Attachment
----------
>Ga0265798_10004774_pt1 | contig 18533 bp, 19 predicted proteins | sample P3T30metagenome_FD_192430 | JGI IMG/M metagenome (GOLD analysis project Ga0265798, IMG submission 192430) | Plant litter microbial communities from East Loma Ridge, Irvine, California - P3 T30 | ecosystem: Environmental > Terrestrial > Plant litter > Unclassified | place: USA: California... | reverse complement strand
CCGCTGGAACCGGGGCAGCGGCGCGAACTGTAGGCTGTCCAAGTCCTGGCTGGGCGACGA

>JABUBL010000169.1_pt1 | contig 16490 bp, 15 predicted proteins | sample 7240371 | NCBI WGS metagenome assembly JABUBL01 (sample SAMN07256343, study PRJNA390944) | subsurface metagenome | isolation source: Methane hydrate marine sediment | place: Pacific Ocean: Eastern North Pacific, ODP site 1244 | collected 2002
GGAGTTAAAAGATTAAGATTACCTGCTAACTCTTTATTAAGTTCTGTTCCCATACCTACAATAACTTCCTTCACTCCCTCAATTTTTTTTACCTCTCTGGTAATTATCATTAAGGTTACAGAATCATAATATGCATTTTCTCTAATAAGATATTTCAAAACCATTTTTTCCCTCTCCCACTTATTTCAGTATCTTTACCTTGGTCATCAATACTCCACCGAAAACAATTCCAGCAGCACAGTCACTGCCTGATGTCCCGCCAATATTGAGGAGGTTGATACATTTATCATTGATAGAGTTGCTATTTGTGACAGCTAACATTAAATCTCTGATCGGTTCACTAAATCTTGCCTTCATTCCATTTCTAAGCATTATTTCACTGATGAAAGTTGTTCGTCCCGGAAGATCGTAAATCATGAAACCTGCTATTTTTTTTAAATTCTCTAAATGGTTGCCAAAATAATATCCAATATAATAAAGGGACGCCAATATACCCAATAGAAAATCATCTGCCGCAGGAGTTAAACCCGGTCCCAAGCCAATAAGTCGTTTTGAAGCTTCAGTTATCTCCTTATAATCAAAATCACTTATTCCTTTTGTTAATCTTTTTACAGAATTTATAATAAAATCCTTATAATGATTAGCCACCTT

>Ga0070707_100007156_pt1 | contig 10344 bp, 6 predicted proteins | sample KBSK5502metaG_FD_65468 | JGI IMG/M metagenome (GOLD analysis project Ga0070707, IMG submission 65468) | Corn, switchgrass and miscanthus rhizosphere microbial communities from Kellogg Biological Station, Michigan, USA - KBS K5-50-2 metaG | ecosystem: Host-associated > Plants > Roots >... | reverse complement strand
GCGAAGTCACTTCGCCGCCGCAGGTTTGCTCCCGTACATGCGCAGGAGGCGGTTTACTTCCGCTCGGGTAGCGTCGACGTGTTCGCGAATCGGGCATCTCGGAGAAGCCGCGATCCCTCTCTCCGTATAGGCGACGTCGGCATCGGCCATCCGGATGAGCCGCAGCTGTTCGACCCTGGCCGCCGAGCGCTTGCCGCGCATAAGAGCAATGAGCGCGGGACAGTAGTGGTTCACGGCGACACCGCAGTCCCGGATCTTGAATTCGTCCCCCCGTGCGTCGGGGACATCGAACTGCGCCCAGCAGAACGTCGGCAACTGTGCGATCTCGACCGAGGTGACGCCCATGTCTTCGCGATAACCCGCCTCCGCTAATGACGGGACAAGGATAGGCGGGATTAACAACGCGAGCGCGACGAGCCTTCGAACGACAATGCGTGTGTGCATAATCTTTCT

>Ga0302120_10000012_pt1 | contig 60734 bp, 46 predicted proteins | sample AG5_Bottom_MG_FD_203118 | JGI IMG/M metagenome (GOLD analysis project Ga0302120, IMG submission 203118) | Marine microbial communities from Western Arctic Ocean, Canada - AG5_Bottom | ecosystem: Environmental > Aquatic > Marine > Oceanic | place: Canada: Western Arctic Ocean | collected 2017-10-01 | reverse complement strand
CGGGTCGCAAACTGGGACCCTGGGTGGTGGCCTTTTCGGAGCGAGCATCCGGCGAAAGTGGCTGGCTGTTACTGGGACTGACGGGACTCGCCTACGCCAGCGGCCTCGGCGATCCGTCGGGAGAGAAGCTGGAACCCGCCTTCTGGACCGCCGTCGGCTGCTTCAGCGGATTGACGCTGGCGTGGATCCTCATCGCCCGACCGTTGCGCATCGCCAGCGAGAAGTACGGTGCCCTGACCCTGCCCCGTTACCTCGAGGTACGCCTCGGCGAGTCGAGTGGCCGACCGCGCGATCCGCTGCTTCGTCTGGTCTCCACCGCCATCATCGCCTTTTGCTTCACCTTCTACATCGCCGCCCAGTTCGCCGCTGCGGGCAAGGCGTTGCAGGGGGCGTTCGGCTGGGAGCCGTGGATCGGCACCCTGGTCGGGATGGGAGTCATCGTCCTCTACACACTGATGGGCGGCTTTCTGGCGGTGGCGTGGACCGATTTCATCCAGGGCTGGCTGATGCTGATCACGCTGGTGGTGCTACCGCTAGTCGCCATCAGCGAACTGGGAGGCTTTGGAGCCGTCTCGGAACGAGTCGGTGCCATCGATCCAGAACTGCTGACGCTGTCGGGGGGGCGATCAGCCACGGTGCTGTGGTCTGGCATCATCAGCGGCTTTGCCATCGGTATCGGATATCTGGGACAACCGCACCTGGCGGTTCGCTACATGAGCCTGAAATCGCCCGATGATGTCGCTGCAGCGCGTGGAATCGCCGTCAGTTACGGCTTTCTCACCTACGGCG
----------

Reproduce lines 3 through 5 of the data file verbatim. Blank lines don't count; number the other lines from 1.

>JABUBL010000169.1_pt1 | contig 16490 bp, 15 predicted proteins | sample 7240371 | NCBI WGS metagenome assembly JABUBL01 (sample SAMN07256343, study PRJNA390944) | subsurface metagenome | isolation source: Methane hydrate marine sediment | place: Pacific Ocean: Eastern North Pacific, ODP site 1244 | collected 2002
GGAGTTAAAAGATTAAGATTACCTGCTAACTCTTTATTAAGTTCTGTTCCCATACCTACAATAACTTCCTTCACTCCCTCAATTTTTTTTACCTCTCTGGTAATTATCATTAAGGTTACAGAATCATAATATGCATTTTCTCTAATAAGATATTTCAAAACCATTTTTTCCCTCTCCCACTTATTTCAGTATCTTTACCTTGGTCATCAATACTCCACCGAAAACAATTCCAGCAGCACAGTCACTGCCTGATGTCCCGCCAATATTGAGGAGGTTGATACATTTATCATTGATAGAGTTGCTATTTGTGACAGCTAACATTAAATCTCTGATCGGTTCACTAAATCTTGCCTTCATTCCATTTCTAAGCATTATTTCACTGATGAAAGTTGTTCGTCCCGGAAGATCGTAAATCATGAAACCTGCTATTTTTTTTAAATTCTCTAAATGGTTGCCAAAATAATATCCAATATAATAAAGGGACGCCAATATACCCAATAGAAAATCATCTGCCGCAGGAGTTAAACCCGGTCCCAAGCCAATAAGTCGTTTTGAAGCTTCAGTTATCTCCTTATAATCAAAATCACTTATTCCTTTTGTTAATCTTTTTACAGAATTTATAATAAAATCCTTATAATGATTAGCCACCTT

>Ga0070707_100007156_pt1 | contig 10344 bp, 6 predicted proteins | sample KBSK5502metaG_FD_65468 | JGI IMG/M metagenome (GOLD analysis project Ga0070707, IMG submission 65468) | Corn, switchgrass and miscanthus rhizosphere microbial communities from Kellogg Biological Station, Michigan, USA - KBS K5-50-2 metaG | ecosystem: Host-associated > Plants > Roots >... | reverse complement strand